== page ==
1. The discovery of asbestos, contaminated material or unexploded ordnance, except to the extent that the presence of asbestos or contaminated material is identified in the Contract Documents or any such material has been brought onto the site by the Contractor.

    This new drafting raises potential issues for both parties which may necessitate amendments to the standard form. At first blush, the wording appears more problematic for an Employer – and indeed amendments will be needed on this front if the intention is to transfer a greater degree of site condition risk to the Contractor. However, Contractors too should carefully consider whether the text goes far enough to protect their interests on any given project. The Relevant Event and Relevant Matter will not be triggered where and to the extent that “the presence of asbestos or contaminated material is identified in the Contract Documents”. The requirement for the mere “presence” of the material to be “identified” in the technical schedules is hardly a high bar, and such identification might not necessarily mean that the Contractor has agreed to assume the full time and cost risk of dealing with such material. 
  2. Epidemics

    An epidemic first occurring after the Base Date, or first occurring before the Base Date but the effects of which change after the Base Date, which affects execution of the Works by limiting labour or preventing or delaying the Contractor from securing necessary goods, materials or services.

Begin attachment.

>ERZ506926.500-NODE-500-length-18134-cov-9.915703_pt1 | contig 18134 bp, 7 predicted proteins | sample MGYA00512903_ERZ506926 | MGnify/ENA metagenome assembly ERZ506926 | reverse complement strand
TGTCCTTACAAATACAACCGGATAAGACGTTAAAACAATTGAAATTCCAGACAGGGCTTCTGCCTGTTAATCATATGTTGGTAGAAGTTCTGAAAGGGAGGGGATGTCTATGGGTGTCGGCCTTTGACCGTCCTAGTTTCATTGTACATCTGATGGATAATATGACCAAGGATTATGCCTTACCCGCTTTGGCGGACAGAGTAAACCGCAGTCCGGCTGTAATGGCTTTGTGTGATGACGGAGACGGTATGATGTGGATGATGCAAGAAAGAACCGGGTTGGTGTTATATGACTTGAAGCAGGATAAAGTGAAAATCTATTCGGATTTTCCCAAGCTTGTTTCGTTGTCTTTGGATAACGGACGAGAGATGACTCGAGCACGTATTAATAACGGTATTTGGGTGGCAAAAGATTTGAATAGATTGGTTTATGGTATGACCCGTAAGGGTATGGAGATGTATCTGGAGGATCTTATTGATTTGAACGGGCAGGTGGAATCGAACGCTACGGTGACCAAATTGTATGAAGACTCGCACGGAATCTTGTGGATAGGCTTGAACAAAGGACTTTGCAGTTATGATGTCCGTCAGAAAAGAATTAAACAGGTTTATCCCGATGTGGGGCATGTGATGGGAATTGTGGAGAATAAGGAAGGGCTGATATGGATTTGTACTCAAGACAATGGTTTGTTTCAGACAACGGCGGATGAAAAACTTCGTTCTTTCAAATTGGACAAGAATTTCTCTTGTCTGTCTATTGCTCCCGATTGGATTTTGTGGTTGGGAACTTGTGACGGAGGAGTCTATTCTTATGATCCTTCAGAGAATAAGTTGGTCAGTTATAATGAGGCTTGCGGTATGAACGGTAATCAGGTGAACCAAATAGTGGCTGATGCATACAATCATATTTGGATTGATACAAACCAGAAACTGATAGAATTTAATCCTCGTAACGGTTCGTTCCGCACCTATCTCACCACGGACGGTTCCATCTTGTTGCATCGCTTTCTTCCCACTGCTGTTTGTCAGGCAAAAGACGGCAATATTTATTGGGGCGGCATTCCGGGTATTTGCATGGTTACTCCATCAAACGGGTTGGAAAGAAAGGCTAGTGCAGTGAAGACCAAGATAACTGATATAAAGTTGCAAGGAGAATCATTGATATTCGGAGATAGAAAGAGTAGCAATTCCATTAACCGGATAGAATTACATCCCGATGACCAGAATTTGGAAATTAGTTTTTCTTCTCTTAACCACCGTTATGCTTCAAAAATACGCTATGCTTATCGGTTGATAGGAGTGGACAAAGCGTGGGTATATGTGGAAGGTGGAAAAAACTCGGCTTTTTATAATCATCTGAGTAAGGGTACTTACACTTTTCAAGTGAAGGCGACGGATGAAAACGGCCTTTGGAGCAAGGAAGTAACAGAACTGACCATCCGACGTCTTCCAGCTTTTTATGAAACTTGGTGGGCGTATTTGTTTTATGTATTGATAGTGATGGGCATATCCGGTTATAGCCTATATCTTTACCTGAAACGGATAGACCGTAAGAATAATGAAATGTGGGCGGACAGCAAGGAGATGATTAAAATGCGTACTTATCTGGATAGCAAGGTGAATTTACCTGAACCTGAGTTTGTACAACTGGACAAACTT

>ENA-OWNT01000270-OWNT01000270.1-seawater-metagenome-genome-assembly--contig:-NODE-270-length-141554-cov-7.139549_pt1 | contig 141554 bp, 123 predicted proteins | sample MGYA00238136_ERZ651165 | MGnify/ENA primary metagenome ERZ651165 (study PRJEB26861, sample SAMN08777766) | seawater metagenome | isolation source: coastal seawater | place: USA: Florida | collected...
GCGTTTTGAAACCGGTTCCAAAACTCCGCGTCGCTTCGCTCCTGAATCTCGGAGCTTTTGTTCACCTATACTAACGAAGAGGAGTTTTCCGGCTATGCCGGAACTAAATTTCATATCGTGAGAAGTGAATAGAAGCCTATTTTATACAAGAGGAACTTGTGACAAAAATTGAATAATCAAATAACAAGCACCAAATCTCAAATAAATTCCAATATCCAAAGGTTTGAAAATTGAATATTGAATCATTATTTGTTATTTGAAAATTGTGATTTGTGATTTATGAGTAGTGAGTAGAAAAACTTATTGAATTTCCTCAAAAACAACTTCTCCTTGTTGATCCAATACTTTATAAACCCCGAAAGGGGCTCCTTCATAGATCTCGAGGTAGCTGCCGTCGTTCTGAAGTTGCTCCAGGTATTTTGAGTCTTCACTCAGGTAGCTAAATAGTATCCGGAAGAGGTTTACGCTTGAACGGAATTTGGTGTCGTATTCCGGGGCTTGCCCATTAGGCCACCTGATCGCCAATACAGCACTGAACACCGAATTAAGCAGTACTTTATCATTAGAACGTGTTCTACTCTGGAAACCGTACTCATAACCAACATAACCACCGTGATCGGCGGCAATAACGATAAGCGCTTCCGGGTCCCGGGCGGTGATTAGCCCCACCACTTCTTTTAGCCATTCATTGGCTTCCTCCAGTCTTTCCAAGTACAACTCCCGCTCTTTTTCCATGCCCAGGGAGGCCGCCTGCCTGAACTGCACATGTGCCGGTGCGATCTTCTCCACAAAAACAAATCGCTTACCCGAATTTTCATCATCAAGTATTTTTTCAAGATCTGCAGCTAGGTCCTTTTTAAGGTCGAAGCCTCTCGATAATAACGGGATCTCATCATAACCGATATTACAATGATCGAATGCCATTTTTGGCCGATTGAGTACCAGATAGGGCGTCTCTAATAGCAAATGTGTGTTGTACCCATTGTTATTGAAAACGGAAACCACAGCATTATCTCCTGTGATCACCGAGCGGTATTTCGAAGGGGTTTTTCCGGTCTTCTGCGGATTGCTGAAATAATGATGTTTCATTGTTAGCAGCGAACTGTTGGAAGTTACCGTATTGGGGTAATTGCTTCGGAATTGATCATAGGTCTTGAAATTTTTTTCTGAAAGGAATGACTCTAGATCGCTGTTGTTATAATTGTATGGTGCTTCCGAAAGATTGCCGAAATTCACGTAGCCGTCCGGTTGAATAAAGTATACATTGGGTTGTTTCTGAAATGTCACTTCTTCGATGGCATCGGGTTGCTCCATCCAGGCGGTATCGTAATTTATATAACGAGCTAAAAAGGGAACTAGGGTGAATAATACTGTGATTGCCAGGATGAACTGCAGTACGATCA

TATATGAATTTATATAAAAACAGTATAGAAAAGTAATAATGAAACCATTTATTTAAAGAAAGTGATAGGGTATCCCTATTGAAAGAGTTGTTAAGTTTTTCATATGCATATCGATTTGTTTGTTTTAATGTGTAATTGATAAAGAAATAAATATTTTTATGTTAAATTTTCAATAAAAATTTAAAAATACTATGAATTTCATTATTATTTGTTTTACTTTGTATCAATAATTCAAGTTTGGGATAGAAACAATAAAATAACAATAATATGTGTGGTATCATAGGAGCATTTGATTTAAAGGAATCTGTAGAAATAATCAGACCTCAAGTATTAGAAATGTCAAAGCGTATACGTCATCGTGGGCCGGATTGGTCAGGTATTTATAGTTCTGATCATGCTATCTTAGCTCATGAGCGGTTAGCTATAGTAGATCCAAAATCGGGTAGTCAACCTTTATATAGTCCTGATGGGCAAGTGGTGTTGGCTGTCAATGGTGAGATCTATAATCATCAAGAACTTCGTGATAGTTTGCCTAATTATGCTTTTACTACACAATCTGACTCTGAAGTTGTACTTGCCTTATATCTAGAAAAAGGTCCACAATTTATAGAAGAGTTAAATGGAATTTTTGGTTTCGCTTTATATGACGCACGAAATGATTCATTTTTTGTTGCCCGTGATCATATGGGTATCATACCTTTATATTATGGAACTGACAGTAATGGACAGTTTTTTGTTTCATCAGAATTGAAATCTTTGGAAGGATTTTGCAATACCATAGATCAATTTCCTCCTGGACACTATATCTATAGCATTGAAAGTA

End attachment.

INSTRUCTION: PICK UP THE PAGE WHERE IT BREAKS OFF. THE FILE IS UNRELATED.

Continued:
1. The passing of new or amended law, or the publication of guidance, occurring after the Base Date which “affects the execution of the Works”.
    Interestingly, the wording here goes significantly further than the existing ‘change of law’ wording at clause 2.15 of the D&B Contract, which historically has only permitted the Contractor time and cost relief if a post-Base Date change of law “necessitates an alteration or modification to the Works”. This is generally understood as being limited to legal updates which necessitate a change to the actual specification for the Works (e.g. a new fire safety law requiring an alteration to the cladding specification for a project). The new Relevant Event and Relevant Matter, on the other hand, simply require the new law or guidance to affect the execution of the Works. This could potentially cover, for example, post-Base Date changes to employment law which increase the Contractor’s labour costs. 

Items (2) and (3) above are optional for the purposes of the Relevant Matter clause, with the parties able to specify in the Contract Particulars whether the Contractor will ultimately benefit from them.

Extension of time mechanism